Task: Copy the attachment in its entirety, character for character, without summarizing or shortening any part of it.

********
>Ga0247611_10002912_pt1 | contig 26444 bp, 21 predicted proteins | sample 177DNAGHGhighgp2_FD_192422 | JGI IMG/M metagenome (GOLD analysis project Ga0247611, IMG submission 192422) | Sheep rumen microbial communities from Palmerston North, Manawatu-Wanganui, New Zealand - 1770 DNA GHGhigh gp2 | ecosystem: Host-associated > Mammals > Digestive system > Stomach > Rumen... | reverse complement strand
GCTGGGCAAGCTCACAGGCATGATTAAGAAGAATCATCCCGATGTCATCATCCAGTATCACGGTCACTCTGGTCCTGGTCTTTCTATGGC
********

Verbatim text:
>Ga0247611_10002912_pt1 | contig 26444 bp, 21 predicted proteins | sample 177DNAGHGhighgp2_FD_192422 | JGI IMG/M metagenome (GOLD analysis project Ga0247611, IMG submission 192422) | Sheep rumen microbial communities from Palmerston North, Manawatu-Wanganui, New Zealand - 1770 DNA GHGhigh gp2 | ecosystem: Host-associated > Mammals > Digestive system > Stomach > Rumen... | reverse complement strand
GCTGGGCAAGCTCACAGGCATGATTAAGAAGAATCATCCCGATGTCATCATCCAGTATCACGGTCACTCTGGTCCTGGTCTTTCTATGGC